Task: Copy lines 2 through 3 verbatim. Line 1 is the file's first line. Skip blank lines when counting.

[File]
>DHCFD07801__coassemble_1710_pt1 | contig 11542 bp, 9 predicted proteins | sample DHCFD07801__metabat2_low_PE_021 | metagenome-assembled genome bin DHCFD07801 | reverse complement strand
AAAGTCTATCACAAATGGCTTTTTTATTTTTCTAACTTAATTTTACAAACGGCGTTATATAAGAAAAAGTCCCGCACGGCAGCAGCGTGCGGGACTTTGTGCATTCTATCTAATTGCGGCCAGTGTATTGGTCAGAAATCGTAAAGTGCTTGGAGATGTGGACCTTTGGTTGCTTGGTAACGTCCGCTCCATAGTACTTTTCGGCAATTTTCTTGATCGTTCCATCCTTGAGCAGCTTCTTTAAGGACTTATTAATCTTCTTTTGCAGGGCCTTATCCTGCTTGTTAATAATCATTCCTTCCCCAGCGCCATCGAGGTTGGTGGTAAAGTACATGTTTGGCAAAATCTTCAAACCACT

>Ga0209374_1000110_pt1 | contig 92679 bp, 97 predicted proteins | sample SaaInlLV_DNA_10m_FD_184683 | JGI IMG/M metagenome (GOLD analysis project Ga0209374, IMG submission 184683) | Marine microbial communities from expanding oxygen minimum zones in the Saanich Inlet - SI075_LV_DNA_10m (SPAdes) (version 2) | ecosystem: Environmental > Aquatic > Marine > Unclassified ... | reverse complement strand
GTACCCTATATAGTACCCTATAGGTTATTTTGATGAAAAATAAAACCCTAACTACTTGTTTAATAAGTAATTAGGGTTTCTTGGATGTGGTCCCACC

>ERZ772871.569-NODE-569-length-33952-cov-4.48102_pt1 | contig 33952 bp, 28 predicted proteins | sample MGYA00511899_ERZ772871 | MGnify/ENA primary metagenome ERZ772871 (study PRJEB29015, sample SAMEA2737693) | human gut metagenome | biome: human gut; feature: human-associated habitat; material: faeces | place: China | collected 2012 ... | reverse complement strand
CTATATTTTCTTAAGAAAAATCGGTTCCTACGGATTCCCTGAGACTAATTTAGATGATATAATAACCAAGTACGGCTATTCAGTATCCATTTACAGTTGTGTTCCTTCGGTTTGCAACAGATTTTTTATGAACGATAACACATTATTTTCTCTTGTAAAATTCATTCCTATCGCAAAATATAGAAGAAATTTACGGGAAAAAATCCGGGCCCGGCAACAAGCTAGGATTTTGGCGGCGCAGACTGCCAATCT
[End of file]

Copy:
AAAGTCTATCACAAATGGCTTTTTTATTTTTCTAACTTAATTTTACAAACGGCGTTATATAAGAAAAAGTCCCGCACGGCAGCAGCGTGCGGGACTTTGTGCATTCTATCTAATTGCGGCCAGTGTATTGGTCAGAAATCGTAAAGTGCTTGGAGATGTGGACCTTTGGTTGCTTGGTAACGTCCGCTCCATAGTACTTTTCGGCAATTTTCTTGATCGTTCCATCCTTGAGCAGCTTCTTTAAGGACTTATTAATCTTCTTTTGCAGGGCCTTATCCTGCTTGTTAATAATCATTCCTTCCCCAGCGCCATCGAGGTTGGTGGTAAAGTACATGTTTGGCAAAATCTTCAAACCACT

>Ga0209374_1000110_pt1 | contig 92679 bp, 97 predicted proteins | sample SaaInlLV_DNA_10m_FD_184683 | JGI IMG/M metagenome (GOLD analysis project Ga0209374, IMG submission 184683) | Marine microbial communities from expanding oxygen minimum zones in the Saanich Inlet - SI075_LV_DNA_10m (SPAdes) (version 2) | ecosystem: Environmental > Aquatic > Marine > Unclassified ... | reverse complement strand